Satan is still using the same methods to deceive you as he used with Adam and Eve in the Garden of Eden. He tries to convince you that you need something outside of a personal love relationship with your Creator to identify you and give you purpose and value.
Satan tells you your identity comes from what you do, what you have, how you look, and in what other people think about you. When you are successful in these areas, you are a valuable person. But when you are unsuccessful you are worthless.
When you agree with this lie from Satan your purpose and meaning in life will be to become valuable by being successful in all these areas. You will spend your life trying to do things well, have nice possessions, look good, and please others.
Here are some examples of what a person might think, feel, or do if he/she is looking for identity outside of relationship with God.
Which of the following have you seen in your life?
1. I’m not really good at anything. If I were ___________________ (smarter, more artistic, athletic, outgoing, etc.) people would like me more and I would feel better about myself.
2. I really messed up that ___________________ (relationship, marriage, job, project, assignment, conversation, New Year’s resolution, etc). I must be a failure; I wonder what other people are thinking.
3. I’m never going to ___________________ (look good, loose weight, get the job, be successful, be the best, be good at that, etc.), so I might as well not even try.
4. If only I could get that ___________________ (girlfriend, boyfriend, promotion, job, career, house, new wardrobe, etc.), then I would be happy.
5. I spend large amounts of time thinking about _________________ (how to fix it, how to do better, how I messed up, how to make it work, what I should have done differently, what he/she/they must be thinking, etc).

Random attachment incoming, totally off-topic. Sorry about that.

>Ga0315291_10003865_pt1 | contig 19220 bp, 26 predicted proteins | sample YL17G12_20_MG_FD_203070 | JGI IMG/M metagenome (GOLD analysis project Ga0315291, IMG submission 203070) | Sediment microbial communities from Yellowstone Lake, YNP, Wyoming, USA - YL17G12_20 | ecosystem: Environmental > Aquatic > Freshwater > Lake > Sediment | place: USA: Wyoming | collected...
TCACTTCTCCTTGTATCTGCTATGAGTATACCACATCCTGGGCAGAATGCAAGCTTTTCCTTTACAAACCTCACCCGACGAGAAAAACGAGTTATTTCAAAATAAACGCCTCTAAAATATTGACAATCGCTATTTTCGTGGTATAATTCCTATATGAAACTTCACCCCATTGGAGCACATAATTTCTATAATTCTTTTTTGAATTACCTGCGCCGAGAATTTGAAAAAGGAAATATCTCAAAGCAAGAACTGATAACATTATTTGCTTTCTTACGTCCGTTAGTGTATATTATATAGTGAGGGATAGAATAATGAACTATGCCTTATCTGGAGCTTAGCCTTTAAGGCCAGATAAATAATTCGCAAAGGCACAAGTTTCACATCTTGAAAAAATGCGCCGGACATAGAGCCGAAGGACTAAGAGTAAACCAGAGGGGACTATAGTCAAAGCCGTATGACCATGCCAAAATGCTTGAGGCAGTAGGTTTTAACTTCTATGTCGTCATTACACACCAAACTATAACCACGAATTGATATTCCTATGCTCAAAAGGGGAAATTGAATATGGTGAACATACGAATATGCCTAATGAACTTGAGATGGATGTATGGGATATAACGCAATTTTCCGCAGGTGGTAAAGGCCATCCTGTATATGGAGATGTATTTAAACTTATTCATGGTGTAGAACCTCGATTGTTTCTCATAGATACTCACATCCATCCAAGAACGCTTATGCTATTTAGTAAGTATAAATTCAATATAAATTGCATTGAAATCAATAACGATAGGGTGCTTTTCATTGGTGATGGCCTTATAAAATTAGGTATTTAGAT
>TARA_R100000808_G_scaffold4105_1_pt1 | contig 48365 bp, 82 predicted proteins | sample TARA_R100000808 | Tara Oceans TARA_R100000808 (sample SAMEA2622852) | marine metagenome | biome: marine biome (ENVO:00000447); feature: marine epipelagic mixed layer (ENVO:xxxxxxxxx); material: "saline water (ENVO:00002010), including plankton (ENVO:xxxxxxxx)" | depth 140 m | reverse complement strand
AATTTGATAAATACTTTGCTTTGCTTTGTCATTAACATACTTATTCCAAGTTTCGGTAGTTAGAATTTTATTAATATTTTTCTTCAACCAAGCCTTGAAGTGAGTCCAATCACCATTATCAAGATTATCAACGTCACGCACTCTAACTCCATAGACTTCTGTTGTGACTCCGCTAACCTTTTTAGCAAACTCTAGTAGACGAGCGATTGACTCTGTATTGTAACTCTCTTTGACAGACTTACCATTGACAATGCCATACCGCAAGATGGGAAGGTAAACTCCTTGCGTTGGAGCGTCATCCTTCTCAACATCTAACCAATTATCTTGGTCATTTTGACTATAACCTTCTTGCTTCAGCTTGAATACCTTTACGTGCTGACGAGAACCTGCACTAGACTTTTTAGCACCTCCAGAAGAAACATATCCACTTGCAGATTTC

6. I think I’ve done well for myself. I got the ___________________ (family, house, job, girlfriend, boyfriend, car, etc.) I wanted.
7. I’m embarrassed by the actions of my ___________________ (spouse, sibling, parent, child, or friend).
8. I work really hard at ___________________ (school, job, marriage, relationship, parenting, etc.) because I’m afraid of messing up or I’m afraid of loosing what I already have.
9. It feels good to be needed. My ___________________ (spouse, children, boss, church, teammates, etc.) would be lost without me.
10. I feel overlooked or undervalued. I wish someone would recognize the good I’m doing.
11. I want to be a better Christian. I need to spend more time ___________________ (reading my Bible, praying, witnessing, serving others, etc).
12. If only I could do something important like ___________________ (care for orphans, write a song, start a successful business, raise good kids, etc.) then I would feel better about myself.
When you believe your identity can be found outside of your relationship with God you will try to find fulfillment and satisfaction in the things the world has to offer. This will lead to wrong thinking, wrong choices, and negative emotions. You may experience disappointment, fear, worry, exhaustion, and depression.
What negative results have you seen in your life as a result of finding fulfillment outside of your relationship with God?
Depression is a growing problem in our society. Prime time television commercials advertising anti-depressants are commonplace.
Many years ago I suffered from depression and was thinking of taking medication when I read something Corrie Ten Boom had said:
Look around and be distressed.
Look inside and be depressed.
Look at Jesus and be at rest.
As a survivor of Nazi concentration camps, Corrie was surely familiar with distressing circumstances. My circumstances, however, were not distressing and yet I was depressed. Corrie seemed to be saying that depression was an internal problem caused by focusing on self.
Could it really be that simple? I decided to journal for one month how I was feeling and what I was focusing on. At the month’s end I was astounded to see the correlation between my depression and my negative self-focus.
My negative self focus looked like setting standards for myself that I didn’t feel I measured up to and then condemning myself. Or comparing myself to others and feeling less than. No wonder I was depressed.
As I began to take Corrie’s advice to look at Jesus and his love and acceptance for me, I began to experience the rest she talked about. I focused on developing a love relationship with the Lord, and one day I realized, “Hey, I’m not depressed anymore!”